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Taran Wanderer

Somehow, I am lacking a picture for this book, so sorry about that.

It’s ironic, because I think that this, the fourth (out of five), is my favorite of the Prydain tales.

In this book, Taran, Assistant-Pig Keeper of Caer Dallben, yearns to ask for the hand of Princess Eilonwy in marriage, but hesitates to do so because he does not know who he is. So, with the blessing of Dallben, Taran sets off to try to find the truth of his parentage.

I love this book.  Taran travels all over Prydain, and learns much  more about himself than his parents.  During his travels, Taran spends a great deal of time in the Free Commots.  There, as he stays with various independent farmers and crafters, he learns a different lesson from each one.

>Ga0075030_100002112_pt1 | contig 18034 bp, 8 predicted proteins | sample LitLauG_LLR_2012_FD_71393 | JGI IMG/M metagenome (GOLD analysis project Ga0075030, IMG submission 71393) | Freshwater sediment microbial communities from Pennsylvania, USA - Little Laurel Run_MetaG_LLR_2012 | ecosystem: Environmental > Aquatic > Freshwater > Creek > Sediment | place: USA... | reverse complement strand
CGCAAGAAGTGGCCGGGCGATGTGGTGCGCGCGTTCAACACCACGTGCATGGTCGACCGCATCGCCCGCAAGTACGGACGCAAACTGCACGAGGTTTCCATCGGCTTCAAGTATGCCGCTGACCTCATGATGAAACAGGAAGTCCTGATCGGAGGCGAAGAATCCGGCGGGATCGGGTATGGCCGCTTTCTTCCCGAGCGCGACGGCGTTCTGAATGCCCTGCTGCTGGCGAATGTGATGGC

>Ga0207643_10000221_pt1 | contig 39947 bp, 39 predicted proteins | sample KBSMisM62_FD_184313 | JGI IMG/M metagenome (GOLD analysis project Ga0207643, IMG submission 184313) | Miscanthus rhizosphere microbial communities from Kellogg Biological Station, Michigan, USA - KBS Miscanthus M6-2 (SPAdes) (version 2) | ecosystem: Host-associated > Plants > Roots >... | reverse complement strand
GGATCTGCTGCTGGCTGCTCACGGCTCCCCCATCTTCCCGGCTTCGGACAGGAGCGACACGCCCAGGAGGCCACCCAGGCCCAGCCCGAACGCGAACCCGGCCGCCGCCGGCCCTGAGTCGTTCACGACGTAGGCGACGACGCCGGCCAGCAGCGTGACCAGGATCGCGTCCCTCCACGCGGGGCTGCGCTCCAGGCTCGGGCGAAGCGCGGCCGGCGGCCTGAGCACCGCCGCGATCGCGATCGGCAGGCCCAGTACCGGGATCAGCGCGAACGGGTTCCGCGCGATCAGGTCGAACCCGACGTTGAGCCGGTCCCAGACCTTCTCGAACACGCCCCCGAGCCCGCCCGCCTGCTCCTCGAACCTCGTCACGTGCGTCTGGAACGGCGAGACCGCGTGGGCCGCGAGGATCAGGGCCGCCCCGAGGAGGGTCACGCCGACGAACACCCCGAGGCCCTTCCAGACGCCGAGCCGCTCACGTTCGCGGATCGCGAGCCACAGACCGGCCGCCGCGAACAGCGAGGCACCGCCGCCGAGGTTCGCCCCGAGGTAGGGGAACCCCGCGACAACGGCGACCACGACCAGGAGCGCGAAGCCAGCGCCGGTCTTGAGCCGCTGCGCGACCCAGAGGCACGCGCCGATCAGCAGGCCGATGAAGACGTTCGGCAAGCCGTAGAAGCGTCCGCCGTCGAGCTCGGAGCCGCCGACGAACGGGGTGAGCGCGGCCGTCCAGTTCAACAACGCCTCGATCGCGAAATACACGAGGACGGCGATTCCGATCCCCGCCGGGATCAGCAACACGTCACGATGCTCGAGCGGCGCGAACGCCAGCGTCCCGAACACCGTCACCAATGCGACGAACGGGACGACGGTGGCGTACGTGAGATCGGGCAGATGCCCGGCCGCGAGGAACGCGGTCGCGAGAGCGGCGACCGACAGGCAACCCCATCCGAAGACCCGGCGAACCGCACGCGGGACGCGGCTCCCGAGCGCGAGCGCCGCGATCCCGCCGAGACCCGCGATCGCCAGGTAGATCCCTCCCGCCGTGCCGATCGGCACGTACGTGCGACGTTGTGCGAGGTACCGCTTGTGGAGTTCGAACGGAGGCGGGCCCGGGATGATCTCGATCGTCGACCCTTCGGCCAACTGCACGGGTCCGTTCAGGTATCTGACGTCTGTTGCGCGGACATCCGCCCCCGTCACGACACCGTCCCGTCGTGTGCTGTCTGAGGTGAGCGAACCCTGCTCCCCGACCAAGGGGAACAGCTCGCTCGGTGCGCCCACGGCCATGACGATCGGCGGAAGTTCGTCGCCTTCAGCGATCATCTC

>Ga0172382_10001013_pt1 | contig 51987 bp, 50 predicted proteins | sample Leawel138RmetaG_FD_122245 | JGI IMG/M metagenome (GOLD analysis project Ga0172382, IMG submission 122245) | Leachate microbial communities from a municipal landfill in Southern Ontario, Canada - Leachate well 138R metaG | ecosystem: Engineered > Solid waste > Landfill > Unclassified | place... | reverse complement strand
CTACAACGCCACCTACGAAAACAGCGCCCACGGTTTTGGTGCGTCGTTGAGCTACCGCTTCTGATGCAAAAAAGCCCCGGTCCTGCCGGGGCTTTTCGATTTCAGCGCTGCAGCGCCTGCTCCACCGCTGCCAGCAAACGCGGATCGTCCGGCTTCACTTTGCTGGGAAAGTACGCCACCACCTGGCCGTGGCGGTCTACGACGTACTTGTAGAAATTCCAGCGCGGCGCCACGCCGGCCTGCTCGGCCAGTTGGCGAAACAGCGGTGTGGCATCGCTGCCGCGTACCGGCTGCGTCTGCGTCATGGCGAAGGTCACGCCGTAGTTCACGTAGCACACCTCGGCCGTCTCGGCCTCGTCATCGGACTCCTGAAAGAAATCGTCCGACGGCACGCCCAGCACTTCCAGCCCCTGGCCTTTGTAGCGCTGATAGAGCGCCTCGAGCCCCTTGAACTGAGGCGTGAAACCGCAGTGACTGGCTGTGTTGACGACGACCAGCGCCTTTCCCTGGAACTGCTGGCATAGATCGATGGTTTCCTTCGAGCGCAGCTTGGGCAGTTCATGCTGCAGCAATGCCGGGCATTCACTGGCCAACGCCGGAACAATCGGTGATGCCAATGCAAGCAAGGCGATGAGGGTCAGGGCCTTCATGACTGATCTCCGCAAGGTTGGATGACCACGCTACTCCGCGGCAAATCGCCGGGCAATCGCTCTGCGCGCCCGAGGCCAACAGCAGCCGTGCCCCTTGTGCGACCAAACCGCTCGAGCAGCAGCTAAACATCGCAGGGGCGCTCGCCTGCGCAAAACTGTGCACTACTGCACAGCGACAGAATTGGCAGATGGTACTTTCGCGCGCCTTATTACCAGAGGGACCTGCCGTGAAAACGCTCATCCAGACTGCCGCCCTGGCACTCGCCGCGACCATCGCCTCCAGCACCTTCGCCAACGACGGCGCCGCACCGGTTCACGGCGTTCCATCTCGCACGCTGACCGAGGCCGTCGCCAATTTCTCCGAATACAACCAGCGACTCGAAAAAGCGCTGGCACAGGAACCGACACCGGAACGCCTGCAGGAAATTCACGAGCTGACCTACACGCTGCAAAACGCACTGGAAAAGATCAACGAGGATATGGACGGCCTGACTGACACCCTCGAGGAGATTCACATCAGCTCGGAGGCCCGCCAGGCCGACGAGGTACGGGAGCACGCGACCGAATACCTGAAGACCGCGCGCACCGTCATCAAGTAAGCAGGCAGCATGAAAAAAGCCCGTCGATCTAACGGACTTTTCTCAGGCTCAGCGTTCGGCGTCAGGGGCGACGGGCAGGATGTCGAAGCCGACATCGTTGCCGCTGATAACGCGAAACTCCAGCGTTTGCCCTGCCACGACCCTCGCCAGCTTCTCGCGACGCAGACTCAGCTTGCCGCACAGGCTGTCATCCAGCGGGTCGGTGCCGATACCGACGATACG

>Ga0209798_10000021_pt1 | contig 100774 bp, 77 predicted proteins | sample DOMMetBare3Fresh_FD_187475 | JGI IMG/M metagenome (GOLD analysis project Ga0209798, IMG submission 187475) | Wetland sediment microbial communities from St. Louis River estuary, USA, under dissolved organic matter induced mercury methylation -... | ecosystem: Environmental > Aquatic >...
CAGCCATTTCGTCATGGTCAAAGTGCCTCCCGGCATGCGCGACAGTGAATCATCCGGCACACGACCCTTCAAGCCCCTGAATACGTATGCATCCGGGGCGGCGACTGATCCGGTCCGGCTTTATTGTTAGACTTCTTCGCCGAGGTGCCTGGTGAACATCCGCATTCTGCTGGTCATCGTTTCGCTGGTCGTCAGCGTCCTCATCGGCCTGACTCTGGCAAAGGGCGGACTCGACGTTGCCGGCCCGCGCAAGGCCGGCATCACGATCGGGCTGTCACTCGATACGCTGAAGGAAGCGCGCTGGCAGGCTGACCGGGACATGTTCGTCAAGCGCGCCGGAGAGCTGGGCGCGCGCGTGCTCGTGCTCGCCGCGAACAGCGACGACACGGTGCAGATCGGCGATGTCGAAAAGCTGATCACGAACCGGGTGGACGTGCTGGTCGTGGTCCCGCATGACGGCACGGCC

“If I fret over tomorrow, I’ll have little joy today,” says Llonio, a man who raises his large family on the riverbank, living by their wits and ability to see a use in everything that comes their way.  Llonio keeps nets in the river to catch the flotsam and uses what appears with enthusiasm and gratitude.  He calls it luck, but Taran can see that it is much more.  “My luck is no greater than any other man’s,” Llonio tells him.  “You need only sharpen your eyes to se your luck when it comes, and sharpen your wits to use what falls into your hands …  Trust your luck, Taran Wanderer.  But don’t forget to put out your nets!”

Hevydd the blacksmith teaches Taran his art, and many lessons are learned as Taran strives to forge his own sword.  “Life’s a forge!”  Hevydd tells Taran.  “Face the pounding; don’t fear the proving; and you’ll stand well against any hammer and anvil!”

Throughout the tale, Taran learns much of himself and of life, and returns to Caer Dallben a man.

I know that I haven’t really done a good job describing this book, but it’s one of my favorites, and I highly recommend it.  5/5.

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